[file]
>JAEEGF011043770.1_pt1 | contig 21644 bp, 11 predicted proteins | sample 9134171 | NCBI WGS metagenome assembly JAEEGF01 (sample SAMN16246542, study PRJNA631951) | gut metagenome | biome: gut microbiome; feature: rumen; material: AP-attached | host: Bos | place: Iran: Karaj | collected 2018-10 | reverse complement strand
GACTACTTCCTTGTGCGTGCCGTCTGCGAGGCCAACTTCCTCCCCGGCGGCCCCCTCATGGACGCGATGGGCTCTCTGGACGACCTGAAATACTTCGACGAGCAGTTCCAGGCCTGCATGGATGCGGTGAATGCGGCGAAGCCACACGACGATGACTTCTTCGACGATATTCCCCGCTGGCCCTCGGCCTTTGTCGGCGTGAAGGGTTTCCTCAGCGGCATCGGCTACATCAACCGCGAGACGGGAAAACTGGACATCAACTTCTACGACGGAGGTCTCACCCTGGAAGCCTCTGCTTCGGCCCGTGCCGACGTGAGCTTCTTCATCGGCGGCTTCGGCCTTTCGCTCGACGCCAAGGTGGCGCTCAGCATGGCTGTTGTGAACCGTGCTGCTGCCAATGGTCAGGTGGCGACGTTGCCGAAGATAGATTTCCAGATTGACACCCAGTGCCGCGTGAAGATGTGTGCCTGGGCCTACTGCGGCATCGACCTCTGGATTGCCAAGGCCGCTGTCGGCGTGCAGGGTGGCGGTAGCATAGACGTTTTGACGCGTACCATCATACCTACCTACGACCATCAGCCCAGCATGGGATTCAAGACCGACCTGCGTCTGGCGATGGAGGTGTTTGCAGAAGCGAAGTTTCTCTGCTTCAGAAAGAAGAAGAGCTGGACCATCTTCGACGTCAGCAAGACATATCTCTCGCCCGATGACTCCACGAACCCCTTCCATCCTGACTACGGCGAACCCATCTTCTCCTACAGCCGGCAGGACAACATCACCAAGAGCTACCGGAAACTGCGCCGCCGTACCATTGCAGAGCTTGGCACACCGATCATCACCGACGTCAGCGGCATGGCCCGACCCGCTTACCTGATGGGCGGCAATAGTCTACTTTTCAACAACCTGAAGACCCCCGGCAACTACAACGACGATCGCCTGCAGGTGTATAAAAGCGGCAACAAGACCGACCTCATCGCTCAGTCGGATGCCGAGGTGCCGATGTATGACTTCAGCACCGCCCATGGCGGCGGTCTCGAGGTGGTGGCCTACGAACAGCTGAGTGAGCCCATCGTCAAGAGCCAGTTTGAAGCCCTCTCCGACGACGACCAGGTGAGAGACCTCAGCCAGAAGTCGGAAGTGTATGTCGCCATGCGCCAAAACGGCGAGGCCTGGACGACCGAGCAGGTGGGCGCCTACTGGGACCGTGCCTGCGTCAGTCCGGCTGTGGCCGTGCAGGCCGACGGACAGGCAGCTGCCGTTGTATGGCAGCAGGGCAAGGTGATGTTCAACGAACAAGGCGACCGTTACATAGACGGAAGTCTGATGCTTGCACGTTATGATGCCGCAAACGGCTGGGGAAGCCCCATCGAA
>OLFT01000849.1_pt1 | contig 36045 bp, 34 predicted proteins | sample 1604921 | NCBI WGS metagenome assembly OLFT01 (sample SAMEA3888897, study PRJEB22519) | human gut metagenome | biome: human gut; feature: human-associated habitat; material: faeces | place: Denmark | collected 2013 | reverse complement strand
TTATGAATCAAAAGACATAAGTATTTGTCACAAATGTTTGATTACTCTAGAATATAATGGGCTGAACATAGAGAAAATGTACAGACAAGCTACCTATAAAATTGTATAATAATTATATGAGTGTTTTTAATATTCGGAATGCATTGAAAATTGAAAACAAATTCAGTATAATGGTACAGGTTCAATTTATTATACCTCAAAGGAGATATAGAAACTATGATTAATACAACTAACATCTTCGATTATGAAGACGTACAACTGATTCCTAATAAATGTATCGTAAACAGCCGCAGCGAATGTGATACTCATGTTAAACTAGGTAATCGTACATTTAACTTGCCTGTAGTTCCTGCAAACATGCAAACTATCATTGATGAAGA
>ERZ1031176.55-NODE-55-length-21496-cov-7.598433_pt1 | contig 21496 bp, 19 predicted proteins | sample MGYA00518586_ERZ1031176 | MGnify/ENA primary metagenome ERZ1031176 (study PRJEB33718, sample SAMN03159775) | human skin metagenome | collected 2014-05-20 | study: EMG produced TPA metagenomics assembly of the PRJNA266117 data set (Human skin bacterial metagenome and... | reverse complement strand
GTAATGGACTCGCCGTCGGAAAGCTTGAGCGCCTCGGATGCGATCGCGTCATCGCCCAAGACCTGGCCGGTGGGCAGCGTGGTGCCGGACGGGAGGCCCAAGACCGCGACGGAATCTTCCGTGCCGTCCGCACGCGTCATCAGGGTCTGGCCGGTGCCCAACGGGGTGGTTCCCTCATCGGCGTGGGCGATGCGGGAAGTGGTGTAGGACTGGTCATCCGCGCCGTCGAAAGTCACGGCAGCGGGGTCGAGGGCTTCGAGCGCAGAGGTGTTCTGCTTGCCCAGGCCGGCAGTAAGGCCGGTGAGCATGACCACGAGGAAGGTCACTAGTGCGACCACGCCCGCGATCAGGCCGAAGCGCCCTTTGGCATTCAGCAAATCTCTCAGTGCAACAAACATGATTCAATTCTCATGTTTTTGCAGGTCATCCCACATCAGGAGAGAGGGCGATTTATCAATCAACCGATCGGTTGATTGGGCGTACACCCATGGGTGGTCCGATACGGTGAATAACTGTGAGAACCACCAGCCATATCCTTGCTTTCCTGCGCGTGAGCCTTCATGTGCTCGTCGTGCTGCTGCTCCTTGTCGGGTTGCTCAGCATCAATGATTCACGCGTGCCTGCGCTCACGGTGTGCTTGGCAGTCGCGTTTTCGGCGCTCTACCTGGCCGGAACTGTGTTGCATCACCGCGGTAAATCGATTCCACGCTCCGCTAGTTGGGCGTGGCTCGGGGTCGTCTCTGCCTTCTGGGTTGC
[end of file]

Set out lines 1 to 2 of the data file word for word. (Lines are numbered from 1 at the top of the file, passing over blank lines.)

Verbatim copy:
>JAEEGF011043770.1_pt1 | contig 21644 bp, 11 predicted proteins | sample 9134171 | NCBI WGS metagenome assembly JAEEGF01 (sample SAMN16246542, study PRJNA631951) | gut metagenome | biome: gut microbiome; feature: rumen; material: AP-attached | host: Bos | place: Iran: Karaj | collected 2018-10 | reverse complement strand
GACTACTTCCTTGTGCGTGCCGTCTGCGAGGCCAACTTCCTCCCCGGCGGCCCCCTCATGGACGCGATGGGCTCTCTGGACGACCTGAAATACTTCGACGAGCAGTTCCAGGCCTGCATGGATGCGGTGAATGCGGCGAAGCCACACGACGATGACTTCTTCGACGATATTCCCCGCTGGCCCTCGGCCTTTGTCGGCGTGAAGGGTTTCCTCAGCGGCATCGGCTACATCAACCGCGAGACGGGAAAACTGGACATCAACTTCTACGACGGAGGTCTCACCCTGGAAGCCTCTGCTTCGGCCCGTGCCGACGTGAGCTTCTTCATCGGCGGCTTCGGCCTTTCGCTCGACGCCAAGGTGGCGCTCAGCATGGCTGTTGTGAACCGTGCTGCTGCCAATGGTCAGGTGGCGACGTTGCCGAAGATAGATTTCCAGATTGACACCCAGTGCCGCGTGAAGATGTGTGCCTGGGCCTACTGCGGCATCGACCTCTGGATTGCCAAGGCCGCTGTCGGCGTGCAGGGTGGCGGTAGCATAGACGTTTTGACGCGTACCATCATACCTACCTACGACCATCAGCCCAGCATGGGATTCAAGACCGACCTGCGTCTGGCGATGGAGGTGTTTGCAGAAGCGAAGTTTCTCTGCTTCAGAAAGAAGAAGAGCTGGACCATCTTCGACGTCAGCAAGACATATCTCTCGCCCGATGACTCCACGAACCCCTTCCATCCTGACTACGGCGAACCCATCTTCTCCTACAGCCGGCAGGACAACATCACCAAGAGCTACCGGAAACTGCGCCGCCGTACCATTGCAGAGCTTGGCACACCGATCATCACCGACGTCAGCGGCATGGCCCGACCCGCTTACCTGATGGGCGGCAATAGTCTACTTTTCAACAACCTGAAGACCCCCGGCAACTACAACGACGATCGCCTGCAGGTGTATAAAAGCGGCAACAAGACCGACCTCATCGCTCAGTCGGATGCCGAGGTGCCGATGTATGACTTCAGCACCGCCCATGGCGGCGGTCTCGAGGTGGTGGCCTACGAACAGCTGAGTGAGCCCATCGTCAAGAGCCAGTTTGAAGCCCTCTCCGACGACGACCAGGTGAGAGACCTCAGCCAGAAGTCGGAAGTGTATGTCGCCATGCGCCAAAACGGCGAGGCCTGGACGACCGAGCAGGTGGGCGCCTACTGGGACCGTGCCTGCGTCAGTCCGGCTGTGGCCGTGCAGGCCGACGGACAGGCAGCTGCCGTTGTATGGCAGCAGGGCAAGGTGATGTTCAACGAACAAGGCGACCGTTACATAGACGGAAGTCTGATGCTTGCACGTTATGATGCCGCAAACGGCTGGGGAAGCCCCATCGAA